Congress Seeks New Strategies Against Weapons of Mass Destruction
WASHINGTON — Two congressional committees met Wednesday on Capitol Hill to figure out the resources they should dedicate to confronting the proliferation of weapons of mass destruction.
During a House Armed Services subcommittee hearing, Pentagon officials explained emerging threats from nuclear, chemical and biological weapons while suggesting strategies to control them.
Their testimony follows a 2019 defense spending bill that requires the Secretary of Defense to designate an advisor to oversee the nation’s strategy against weapons of mass destruction.
Witnesses and congressmen at the hearing said the U.S. government appears to be playing catch-up to a threat they are unlikely to be able to completely control.
“Rogue actors and technological advances still challenge the strategy’s goal of ensuring that the U.S. and its allies and partners are not attacked or coerced by adversaries possessing [weapons of mass destruction],” said Rep. James R. Langevin, D-R.I., chairman of the subcommittee on intelligence and emerging threats and capabilities.
In the past year, Russian and North Korean agents used nerve agents to assassinate political adversaries. The Syrian government and ISIS used chemical weapons on both military enemies and civilians.
“Emerging capabilities in biotechnology may allow individuals acting with nefarious intent – or even just by chance – to produce biological agents in a scope and scale not yet encountered,” Langevin said.
David C. Hassell, deputy assistant defense secretary for chemical and biological defense, gave a rundown of the Trump administration’s budget requests for weapons of mass destruction.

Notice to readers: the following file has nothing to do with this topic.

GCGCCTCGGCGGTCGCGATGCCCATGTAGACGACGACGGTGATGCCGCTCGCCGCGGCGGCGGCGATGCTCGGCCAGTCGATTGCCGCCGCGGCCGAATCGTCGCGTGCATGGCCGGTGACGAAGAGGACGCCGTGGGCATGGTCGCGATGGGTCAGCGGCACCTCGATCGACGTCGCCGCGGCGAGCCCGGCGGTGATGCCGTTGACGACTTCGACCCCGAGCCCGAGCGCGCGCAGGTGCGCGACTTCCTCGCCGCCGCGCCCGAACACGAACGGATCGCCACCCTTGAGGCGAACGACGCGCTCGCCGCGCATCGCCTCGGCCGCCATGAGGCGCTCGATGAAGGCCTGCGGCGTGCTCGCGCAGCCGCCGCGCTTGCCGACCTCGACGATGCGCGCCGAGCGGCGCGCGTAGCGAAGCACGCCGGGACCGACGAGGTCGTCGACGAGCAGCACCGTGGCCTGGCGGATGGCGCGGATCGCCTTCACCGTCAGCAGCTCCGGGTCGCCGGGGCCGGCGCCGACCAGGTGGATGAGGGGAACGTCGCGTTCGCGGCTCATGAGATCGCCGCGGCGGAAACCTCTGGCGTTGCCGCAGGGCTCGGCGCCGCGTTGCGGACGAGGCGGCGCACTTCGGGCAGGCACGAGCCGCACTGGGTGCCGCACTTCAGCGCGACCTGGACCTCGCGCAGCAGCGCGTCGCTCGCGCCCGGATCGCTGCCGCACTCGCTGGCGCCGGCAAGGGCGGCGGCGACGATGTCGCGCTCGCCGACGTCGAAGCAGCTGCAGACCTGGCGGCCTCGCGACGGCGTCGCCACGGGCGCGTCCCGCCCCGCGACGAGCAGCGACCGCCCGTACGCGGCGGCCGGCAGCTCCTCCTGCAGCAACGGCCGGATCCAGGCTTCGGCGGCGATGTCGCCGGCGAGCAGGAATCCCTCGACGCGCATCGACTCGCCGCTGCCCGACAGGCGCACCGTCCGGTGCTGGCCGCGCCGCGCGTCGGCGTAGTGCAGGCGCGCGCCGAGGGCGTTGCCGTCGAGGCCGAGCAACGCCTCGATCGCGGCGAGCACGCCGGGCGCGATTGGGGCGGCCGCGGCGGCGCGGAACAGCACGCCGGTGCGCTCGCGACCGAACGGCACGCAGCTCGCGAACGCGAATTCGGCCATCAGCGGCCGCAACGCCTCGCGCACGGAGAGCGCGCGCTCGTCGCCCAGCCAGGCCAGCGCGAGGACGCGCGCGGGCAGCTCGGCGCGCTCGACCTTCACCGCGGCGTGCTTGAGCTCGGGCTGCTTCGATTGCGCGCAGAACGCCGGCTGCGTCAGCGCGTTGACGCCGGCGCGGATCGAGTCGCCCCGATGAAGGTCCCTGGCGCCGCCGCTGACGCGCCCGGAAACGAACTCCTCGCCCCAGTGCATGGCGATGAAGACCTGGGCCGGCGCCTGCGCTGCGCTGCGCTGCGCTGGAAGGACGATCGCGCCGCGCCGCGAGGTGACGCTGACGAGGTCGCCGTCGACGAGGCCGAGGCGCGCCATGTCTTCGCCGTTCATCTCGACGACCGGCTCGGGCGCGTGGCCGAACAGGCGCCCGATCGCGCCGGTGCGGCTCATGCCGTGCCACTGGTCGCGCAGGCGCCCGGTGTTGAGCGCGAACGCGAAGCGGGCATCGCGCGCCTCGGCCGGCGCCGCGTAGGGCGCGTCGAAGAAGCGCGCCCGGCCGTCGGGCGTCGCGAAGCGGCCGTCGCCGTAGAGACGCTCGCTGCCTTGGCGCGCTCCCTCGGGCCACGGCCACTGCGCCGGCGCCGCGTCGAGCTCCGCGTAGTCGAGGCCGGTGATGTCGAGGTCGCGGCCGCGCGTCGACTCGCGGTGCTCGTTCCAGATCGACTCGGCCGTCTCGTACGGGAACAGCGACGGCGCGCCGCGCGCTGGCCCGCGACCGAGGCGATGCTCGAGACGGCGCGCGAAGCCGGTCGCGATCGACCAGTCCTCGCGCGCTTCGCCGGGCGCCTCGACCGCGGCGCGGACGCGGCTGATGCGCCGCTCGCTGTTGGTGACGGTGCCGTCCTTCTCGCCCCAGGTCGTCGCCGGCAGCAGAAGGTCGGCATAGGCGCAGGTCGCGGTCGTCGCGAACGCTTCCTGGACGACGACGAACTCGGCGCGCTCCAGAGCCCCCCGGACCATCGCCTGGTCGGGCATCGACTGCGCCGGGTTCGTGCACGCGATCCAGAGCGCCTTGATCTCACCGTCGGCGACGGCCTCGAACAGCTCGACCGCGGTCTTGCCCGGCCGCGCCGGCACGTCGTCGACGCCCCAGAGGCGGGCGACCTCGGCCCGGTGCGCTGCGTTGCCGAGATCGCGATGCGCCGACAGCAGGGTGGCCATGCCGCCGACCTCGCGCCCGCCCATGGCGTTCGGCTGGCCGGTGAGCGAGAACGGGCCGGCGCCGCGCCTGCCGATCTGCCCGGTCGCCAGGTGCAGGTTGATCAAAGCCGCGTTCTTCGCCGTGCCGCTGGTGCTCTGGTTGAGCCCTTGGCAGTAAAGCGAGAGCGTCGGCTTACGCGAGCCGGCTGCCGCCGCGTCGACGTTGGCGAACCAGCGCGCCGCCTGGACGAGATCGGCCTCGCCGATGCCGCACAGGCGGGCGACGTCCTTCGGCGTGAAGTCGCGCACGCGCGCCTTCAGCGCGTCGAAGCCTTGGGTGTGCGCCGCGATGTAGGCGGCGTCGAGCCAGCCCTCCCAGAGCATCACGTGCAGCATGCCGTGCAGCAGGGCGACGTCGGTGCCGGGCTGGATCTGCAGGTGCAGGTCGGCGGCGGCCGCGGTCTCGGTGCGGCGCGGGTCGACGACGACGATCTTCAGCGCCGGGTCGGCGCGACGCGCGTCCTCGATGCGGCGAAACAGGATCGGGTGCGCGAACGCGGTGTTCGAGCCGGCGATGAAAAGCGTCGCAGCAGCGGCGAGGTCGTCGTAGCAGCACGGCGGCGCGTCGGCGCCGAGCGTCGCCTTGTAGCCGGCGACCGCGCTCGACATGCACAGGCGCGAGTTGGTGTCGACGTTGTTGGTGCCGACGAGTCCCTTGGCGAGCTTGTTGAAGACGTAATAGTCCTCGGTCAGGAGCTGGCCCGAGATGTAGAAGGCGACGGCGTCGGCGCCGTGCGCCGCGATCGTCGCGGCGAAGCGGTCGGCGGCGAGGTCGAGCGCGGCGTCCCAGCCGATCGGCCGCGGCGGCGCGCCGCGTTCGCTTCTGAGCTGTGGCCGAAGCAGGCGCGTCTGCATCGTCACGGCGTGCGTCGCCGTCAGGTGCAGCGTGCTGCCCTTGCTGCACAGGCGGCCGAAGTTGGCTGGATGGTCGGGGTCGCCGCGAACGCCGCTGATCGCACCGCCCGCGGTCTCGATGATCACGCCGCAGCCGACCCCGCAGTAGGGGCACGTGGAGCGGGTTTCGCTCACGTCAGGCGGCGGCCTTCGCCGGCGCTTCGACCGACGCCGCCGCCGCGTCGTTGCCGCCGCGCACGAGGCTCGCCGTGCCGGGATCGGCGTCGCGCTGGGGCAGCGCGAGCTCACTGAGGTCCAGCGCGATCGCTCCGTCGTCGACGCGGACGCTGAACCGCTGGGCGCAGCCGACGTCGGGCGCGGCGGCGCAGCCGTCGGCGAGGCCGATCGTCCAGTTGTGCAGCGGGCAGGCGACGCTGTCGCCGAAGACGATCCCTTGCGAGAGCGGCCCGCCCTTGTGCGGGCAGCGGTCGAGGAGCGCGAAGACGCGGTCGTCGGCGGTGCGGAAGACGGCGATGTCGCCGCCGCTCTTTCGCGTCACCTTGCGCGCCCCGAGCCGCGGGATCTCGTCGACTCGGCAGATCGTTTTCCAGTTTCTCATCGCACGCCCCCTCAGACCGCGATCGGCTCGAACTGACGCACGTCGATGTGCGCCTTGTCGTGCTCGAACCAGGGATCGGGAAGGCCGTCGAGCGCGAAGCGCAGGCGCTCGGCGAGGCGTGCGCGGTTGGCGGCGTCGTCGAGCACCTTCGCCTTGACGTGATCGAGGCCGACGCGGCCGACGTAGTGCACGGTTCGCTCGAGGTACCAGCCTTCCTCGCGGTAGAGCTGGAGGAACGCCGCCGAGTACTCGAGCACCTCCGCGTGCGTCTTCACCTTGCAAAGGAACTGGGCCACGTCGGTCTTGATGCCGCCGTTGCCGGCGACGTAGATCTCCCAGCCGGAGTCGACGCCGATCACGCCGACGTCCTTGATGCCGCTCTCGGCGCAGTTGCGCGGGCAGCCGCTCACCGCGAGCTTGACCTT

For the Chemical and Biological Defense Program, he is requesting $1.4 billion “to develop capabilities to increase the resiliency of our warfighters,” Hassell said in his testimony.
The “Chemical Demilitarization” budget would get $985.5 million for “the safe, complete, and treaty-compliant destruction of the U.S. chemical weapons stockpile,” he said.
The “Nuclear Matters” budget needs $64.6 million to develop “policies that guide the safety and security of the nation’s nuclear deterrent and counter threats of nuclear terrorism and nuclear proliferation,” Hassell said.
Another $1.9 billion would go for an international defense network to identify and respond to threats globally. Specialized defense agencies, such as the U.S. Special Operations Command and the Air Force Technical Applications Center, would get $61 million to close vulnerability gaps.
Theresa Whelan, a defense under secretary for policy, told the subcommittee about new guidelines the Defense Department announced in February for confronting risks.
The three-part guidelines seek “to restore military readiness as we build a more lethal force; strengthen our alliances and build new partnerships; and drive business reform for innovation and modernization,” Whelan said.
She described Russia and China as two potential adversaries for weapons of mass destruction.
“We must ensure that our policies focus on meeting requirements to enable our forces to fight and win in a contaminated environment, in part, so our adversaries see that our preparedness will deny them the advantages they seek,” she said. “Chemical weapons use is one of our top concerns.”
In a separate Senate hearing Wednesday, Pentagon officials said they were developing low-yield nuclear-tipped cruise missiles that could be launched from submarines.
They said they are needed to match threats from Russia and China, both of which are adding to their nuclear arsenals with low-yield nuclear missiles.
The nuclear tips would be added to existing submarine-launched missiles as a modification, John Rood, an under secretary of defense for policy, told the Senate Armed Services strategic forces subcommittee.
So far, the Defense Department has only done an analysis of options for the low-yield nuclear-tipped missiles, he said.
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